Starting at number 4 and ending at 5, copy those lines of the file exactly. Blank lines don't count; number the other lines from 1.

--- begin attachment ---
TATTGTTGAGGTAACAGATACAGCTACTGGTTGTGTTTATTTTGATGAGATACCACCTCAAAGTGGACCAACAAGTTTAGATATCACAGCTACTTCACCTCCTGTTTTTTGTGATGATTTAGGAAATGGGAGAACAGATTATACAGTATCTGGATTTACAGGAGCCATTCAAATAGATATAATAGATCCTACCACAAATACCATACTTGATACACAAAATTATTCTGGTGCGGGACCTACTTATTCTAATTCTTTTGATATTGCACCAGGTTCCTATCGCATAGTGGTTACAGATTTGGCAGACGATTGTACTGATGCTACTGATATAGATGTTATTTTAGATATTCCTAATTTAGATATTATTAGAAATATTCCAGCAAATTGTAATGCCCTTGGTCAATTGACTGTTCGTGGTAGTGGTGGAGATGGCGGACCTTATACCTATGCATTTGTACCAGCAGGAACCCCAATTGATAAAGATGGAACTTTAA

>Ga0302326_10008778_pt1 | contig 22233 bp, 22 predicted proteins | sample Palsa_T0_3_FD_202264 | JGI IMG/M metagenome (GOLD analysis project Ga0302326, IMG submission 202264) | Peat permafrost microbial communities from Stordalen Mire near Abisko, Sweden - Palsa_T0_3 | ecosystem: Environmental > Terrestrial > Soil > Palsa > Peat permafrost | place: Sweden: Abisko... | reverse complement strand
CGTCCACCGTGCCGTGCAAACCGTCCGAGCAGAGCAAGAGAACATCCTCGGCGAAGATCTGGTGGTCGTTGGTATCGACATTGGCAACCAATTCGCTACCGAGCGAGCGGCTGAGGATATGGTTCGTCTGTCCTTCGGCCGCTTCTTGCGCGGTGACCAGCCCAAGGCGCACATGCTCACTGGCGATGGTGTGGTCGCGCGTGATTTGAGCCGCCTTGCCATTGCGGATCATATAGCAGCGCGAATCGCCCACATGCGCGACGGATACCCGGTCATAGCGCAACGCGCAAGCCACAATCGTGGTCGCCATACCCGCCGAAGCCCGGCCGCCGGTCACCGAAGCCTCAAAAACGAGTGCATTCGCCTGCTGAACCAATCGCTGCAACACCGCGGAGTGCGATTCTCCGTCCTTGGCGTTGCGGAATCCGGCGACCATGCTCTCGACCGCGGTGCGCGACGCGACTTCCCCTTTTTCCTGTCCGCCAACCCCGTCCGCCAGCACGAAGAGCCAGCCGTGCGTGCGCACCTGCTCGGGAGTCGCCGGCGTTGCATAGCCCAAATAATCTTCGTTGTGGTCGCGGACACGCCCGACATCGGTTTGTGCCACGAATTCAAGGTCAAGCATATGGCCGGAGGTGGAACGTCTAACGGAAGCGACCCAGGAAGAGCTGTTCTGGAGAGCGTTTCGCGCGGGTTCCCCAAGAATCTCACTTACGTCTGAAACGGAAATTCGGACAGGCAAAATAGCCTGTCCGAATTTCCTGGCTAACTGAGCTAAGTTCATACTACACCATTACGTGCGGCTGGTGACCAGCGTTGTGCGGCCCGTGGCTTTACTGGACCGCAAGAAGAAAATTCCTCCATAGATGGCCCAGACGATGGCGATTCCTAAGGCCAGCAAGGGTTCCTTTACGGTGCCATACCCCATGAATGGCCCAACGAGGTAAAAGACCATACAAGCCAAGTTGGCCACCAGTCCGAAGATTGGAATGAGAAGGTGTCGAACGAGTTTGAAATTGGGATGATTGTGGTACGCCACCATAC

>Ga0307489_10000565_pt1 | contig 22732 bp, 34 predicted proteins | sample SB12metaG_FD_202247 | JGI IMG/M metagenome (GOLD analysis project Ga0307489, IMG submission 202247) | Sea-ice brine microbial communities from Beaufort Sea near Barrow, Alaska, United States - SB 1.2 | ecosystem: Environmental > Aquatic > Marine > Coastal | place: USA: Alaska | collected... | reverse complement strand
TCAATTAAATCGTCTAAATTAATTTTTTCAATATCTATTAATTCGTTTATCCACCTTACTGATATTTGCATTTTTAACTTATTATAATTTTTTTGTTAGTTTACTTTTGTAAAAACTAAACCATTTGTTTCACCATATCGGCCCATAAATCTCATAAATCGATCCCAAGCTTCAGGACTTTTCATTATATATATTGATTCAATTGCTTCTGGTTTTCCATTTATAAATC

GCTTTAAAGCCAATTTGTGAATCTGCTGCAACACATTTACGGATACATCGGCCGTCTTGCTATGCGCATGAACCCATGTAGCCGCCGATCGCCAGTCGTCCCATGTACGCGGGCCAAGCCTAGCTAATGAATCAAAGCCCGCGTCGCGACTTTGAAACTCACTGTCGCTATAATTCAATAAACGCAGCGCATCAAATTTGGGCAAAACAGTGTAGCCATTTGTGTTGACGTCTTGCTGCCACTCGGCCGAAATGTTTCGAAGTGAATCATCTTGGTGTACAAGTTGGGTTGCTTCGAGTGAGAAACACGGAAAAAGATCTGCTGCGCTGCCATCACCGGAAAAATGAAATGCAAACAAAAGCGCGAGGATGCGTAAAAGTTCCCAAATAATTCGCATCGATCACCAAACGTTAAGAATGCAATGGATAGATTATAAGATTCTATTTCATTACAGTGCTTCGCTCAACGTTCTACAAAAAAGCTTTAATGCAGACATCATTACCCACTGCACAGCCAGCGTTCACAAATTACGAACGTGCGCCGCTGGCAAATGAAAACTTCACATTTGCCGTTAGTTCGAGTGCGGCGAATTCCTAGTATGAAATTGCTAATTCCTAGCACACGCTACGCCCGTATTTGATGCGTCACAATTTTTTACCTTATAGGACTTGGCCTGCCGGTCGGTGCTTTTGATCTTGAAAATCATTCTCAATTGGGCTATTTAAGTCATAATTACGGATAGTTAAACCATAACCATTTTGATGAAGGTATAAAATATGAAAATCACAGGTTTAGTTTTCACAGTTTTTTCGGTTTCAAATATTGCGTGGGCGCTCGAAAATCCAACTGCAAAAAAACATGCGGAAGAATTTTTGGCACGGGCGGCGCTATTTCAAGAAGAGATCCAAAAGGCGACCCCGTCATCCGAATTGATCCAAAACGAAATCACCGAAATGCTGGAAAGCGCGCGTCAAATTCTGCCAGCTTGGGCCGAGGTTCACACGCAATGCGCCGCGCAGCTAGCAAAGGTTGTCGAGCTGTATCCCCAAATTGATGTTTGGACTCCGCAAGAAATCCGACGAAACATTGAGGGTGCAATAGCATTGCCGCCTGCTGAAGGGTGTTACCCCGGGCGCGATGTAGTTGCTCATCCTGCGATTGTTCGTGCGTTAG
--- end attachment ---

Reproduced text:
>Ga0307489_10000565_pt1 | contig 22732 bp, 34 predicted proteins | sample SB12metaG_FD_202247 | JGI IMG/M metagenome (GOLD analysis project Ga0307489, IMG submission 202247) | Sea-ice brine microbial communities from Beaufort Sea near Barrow, Alaska, United States - SB 1.2 | ecosystem: Environmental > Aquatic > Marine > Coastal | place: USA: Alaska | collected... | reverse complement strand
TCAATTAAATCGTCTAAATTAATTTTTTCAATATCTATTAATTCGTTTATCCACCTTACTGATATTTGCATTTTTAACTTATTATAATTTTTTTGTTAGTTTACTTTTGTAAAAACTAAACCATTTGTTTCACCATATCGGCCCATAAATCTCATAAATCGATCCCAAGCTTCAGGACTTTTCATTATATATATTGATTCAATTGCTTCTGGTTTTCCATTTATAAATC